A range of teaching methods including ICT integration and the use of worksheets was in evidence during the inspection. The use of ICT was particularly successful in enabling differentiation and in providing opportunities for discussions regarding the most appropriate approach to be adopted in solving a variety of problems. In one instance ICT was seen to very good effect in analysing the features of Bar Charts, Pie Charts and Trend Graphs. The use of ICT meant that the students could focus on the important issues being raised in the lesson and that the teacher was free to circulate and support individuals as the need arose. The lesson was delivered in a very efficient and productive manner where there was very little emphasis on time-consuming repetitive calculation.
Differentiated worksheets were successfully used in a number of lessons to support the lessonís objectives, to facilitate discussions and to challenge the more able students. It was clear that the worksheets were intended to deliver particular learning outcomes and to meet the needs of the individual class groups rather than as a mere substitute for the textbook. The worksheets were produced using ICT and were reflective of the thorough and careful approach adopted by all of the members of the mathematics department in lesson planning and delivery.
Classroom management was excellent. Very good teacher questioning served to elicit factual responses from named individuals, to facilitate higher-order thinking and to ensure that the students remained engaged throughout. The lessons proceeded in an atmosphere of mutual respect where the highest standards of performance, engagement and collaboration were expected and realised. The students demonstrated positive attitudes towards Mathematics and contributed constructively to the lessons by asking incisive questions and proposing alternative approaches to problem solving.
The quality of student learning as demonstrated by studentsí responses to questions, the quality of their written work, their ability to solve the most challenging problems and their ability to express themselves using appropriate mathematical language was notable. Analysis of the uptake rates and student attainment in the state examinations provided further evidence of the very high quality of learning.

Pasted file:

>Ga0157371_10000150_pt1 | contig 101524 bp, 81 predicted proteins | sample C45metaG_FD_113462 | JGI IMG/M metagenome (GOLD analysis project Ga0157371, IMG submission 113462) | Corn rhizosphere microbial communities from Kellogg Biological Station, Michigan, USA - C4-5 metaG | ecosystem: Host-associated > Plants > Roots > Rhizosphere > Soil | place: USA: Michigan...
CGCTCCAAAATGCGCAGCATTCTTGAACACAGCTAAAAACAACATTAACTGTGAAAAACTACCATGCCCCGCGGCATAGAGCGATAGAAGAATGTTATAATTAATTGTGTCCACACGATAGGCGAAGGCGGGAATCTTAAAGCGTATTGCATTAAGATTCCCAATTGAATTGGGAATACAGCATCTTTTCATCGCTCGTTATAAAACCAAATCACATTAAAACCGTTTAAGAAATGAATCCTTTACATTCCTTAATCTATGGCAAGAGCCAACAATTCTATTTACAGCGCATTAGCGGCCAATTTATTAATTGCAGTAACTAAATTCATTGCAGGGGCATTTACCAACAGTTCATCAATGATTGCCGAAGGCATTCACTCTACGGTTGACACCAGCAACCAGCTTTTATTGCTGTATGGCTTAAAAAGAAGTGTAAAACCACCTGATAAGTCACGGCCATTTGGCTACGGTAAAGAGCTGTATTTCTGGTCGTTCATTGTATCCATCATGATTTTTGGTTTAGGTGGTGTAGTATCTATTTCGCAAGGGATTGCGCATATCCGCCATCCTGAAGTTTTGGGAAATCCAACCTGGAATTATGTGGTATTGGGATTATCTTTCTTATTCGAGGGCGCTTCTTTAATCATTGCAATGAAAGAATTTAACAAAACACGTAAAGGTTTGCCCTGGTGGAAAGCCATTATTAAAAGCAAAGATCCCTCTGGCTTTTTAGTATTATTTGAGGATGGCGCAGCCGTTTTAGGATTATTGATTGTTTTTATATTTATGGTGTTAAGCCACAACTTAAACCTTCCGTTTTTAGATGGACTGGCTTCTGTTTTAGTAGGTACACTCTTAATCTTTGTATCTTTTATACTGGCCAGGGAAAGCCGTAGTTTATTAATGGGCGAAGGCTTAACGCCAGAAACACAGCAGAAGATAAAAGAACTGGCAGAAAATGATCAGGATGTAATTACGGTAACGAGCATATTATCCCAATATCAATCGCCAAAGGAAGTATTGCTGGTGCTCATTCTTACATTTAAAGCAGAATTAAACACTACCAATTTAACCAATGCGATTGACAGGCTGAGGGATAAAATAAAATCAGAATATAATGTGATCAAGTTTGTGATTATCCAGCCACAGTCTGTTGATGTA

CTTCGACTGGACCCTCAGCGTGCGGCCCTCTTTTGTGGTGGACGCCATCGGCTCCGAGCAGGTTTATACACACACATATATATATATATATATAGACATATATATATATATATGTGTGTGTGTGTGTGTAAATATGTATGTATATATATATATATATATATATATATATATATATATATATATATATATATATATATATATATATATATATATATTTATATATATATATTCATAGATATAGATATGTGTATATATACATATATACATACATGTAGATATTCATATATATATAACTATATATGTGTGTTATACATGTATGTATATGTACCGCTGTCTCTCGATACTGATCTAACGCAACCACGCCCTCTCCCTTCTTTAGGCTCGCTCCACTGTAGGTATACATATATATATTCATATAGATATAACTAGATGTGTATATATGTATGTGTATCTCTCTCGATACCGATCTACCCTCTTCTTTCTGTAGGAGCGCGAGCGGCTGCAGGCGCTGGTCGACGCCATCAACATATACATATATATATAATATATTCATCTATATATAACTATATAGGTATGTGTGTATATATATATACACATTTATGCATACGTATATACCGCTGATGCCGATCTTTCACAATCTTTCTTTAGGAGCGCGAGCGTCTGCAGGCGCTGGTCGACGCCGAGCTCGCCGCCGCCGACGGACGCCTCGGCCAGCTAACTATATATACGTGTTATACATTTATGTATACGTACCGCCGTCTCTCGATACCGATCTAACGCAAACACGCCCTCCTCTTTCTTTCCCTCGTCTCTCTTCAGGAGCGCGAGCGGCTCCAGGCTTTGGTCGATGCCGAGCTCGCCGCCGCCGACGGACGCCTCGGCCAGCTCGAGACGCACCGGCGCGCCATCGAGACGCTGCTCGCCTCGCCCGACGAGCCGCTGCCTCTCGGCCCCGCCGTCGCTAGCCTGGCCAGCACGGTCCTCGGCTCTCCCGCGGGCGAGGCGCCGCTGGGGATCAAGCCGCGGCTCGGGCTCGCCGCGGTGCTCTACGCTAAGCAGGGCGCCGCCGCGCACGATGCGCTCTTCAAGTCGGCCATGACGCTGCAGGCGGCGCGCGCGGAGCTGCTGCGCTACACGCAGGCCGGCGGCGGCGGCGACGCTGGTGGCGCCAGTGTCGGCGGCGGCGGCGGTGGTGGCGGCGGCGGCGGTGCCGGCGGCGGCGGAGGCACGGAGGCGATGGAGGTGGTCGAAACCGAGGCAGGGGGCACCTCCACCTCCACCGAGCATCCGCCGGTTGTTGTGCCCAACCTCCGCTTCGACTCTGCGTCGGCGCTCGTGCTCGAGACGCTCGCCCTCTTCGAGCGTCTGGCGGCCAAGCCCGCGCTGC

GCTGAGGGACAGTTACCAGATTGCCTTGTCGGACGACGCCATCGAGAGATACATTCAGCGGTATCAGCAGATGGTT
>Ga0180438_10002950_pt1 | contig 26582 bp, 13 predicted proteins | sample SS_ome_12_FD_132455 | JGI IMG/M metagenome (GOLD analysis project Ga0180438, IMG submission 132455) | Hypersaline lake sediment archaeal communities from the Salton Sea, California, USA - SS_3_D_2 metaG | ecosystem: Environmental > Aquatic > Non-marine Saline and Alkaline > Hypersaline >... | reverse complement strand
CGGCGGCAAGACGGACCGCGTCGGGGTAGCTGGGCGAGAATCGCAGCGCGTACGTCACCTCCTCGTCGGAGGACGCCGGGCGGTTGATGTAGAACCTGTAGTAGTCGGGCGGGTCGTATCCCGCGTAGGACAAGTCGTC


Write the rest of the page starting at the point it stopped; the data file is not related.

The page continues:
Assessment practices in Mathematics are very good. A weekly report issues to parents reflecting the students application and behaviour and a progress report detailing their performance in class tests are sent home each month. Students sit formal examinations at Christmas and Easter, non-examination classes also sit formal examination just prior to the summer holidays. Reports issue to parents after each formal examination.
Common papers are set for all formal examinations and the examinations are corrected according to a common and agreed marking scheme. The papers set for the formal examinations model the certificate examination in layout, structure and in the level of difficulty of the questions. The quality of the feedback given to the students in relation to their performance in formal examinations and class tests is very good.
Homework is assigned daily and is corrected and monitored appropriately. Positive teacher comments and suggestions as to how to avoid common errors were evident in a number of instances. This admirable practice should be adopted by all of the members of the department. Difficulties encountered and any novel approaches to problem solving adopted by students in doing homework were discussed and explored. As a result of this, the correction of homework provided opportunities for shared learning. This is very good practice.